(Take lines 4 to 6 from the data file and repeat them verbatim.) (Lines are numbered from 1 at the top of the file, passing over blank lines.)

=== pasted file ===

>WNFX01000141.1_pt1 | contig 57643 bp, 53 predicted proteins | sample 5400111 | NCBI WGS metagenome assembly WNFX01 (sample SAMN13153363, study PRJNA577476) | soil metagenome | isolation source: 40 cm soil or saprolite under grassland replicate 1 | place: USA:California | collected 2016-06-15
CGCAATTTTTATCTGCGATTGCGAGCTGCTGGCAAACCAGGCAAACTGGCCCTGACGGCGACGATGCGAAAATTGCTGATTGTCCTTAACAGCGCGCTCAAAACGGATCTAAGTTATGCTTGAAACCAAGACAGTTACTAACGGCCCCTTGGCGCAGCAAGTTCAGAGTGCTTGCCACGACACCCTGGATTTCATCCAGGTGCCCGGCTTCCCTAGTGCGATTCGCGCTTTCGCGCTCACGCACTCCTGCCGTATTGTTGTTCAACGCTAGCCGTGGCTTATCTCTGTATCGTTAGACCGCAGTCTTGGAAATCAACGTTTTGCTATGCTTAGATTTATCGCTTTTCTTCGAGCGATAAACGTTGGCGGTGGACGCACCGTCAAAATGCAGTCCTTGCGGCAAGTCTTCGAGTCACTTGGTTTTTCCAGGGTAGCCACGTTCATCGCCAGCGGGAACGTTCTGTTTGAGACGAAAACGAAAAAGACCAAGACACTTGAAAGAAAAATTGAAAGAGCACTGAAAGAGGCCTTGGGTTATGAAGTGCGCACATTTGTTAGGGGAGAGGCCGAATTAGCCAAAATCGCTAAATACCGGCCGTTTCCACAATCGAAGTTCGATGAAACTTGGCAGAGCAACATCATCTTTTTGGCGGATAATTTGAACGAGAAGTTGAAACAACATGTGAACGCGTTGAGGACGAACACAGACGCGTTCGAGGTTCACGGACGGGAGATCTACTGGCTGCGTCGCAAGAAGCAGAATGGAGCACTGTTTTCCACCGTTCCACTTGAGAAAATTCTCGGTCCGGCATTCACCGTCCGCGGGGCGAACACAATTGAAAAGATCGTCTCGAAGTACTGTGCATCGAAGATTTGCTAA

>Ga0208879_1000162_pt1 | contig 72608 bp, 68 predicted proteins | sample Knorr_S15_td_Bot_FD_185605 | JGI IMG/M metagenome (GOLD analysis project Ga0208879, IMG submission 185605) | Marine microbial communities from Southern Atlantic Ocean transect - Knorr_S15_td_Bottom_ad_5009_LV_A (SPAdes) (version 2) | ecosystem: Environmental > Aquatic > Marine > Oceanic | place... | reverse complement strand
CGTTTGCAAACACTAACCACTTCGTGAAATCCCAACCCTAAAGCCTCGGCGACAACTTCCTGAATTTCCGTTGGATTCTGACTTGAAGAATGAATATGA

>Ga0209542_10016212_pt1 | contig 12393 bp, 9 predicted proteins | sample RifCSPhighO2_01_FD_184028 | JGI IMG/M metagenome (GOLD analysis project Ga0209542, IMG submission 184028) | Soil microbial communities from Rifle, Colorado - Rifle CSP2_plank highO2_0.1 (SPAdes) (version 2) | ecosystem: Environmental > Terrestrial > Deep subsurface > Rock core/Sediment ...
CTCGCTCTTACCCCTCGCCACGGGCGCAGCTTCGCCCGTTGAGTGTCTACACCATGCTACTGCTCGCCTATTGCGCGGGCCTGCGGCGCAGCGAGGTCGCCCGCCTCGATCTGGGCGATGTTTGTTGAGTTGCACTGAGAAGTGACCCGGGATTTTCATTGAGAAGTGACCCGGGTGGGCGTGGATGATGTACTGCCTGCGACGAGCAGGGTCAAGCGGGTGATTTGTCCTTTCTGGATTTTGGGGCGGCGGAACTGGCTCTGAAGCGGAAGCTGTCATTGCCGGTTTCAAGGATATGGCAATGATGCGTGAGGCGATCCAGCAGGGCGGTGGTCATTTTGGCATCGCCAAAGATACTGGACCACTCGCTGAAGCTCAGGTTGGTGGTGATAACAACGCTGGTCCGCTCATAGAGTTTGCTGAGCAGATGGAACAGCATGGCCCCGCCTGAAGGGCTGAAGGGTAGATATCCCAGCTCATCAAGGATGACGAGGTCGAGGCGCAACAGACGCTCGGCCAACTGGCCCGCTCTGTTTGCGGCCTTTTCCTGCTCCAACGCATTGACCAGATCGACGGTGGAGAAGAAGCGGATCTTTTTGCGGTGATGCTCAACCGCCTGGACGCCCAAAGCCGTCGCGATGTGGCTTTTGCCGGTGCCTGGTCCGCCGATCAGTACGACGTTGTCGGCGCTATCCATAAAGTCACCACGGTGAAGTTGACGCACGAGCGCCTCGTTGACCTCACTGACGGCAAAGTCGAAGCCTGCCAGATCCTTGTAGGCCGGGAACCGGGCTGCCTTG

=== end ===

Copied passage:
CGTTTGCAAACACTAACCACTTCGTGAAATCCCAACCCTAAAGCCTCGGCGACAACTTCCTGAATTTCCGTTGGATTCTGACTTGAAGAATGAATATGA

>Ga0209542_10016212_pt1 | contig 12393 bp, 9 predicted proteins | sample RifCSPhighO2_01_FD_184028 | JGI IMG/M metagenome (GOLD analysis project Ga0209542, IMG submission 184028) | Soil microbial communities from Rifle, Colorado - Rifle CSP2_plank highO2_0.1 (SPAdes) (version 2) | ecosystem: Environmental > Terrestrial > Deep subsurface > Rock core/Sediment ...
CTCGCTCTTACCCCTCGCCACGGGCGCAGCTTCGCCCGTTGAGTGTCTACACCATGCTACTGCTCGCCTATTGCGCGGGCCTGCGGCGCAGCGAGGTCGCCCGCCTCGATCTGGGCGATGTTTGTTGAGTTGCACTGAGAAGTGACCCGGGATTTTCATTGAGAAGTGACCCGGGTGGGCGTGGATGATGTACTGCCTGCGACGAGCAGGGTCAAGCGGGTGATTTGTCCTTTCTGGATTTTGGGGCGGCGGAACTGGCTCTGAAGCGGAAGCTGTCATTGCCGGTTTCAAGGATATGGCAATGATGCGTGAGGCGATCCAGCAGGGCGGTGGTCATTTTGGCATCGCCAAAGATACTGGACCACTCGCTGAAGCTCAGGTTGGTGGTGATAACAACGCTGGTCCGCTCATAGAGTTTGCTGAGCAGATGGAACAGCATGGCCCCGCCTGAAGGGCTGAAGGGTAGATATCCCAGCTCATCAAGGATGACGAGGTCGAGGCGCAACAGACGCTCGGCCAACTGGCCCGCTCTGTTTGCGGCCTTTTCCTGCTCCAACGCATTGACCAGATCGACGGTGGAGAAGAAGCGGATCTTTTTGCGGTGATGCTCAACCGCCTGGACGCCCAAAGCCGTCGCGATGTGGCTTTTGCCGGTGCCTGGTCCGCCGATCAGTACGACGTTGTCGGCGCTATCCATAAAGTCACCACGGTGAAGTTGACGCACGAGCGCCTCGTTGACCTCACTGACGGCAAAGTCGAAGCCTGCCAGATCCTTGTAGGCCGGGAACCGGGCTGCCTTG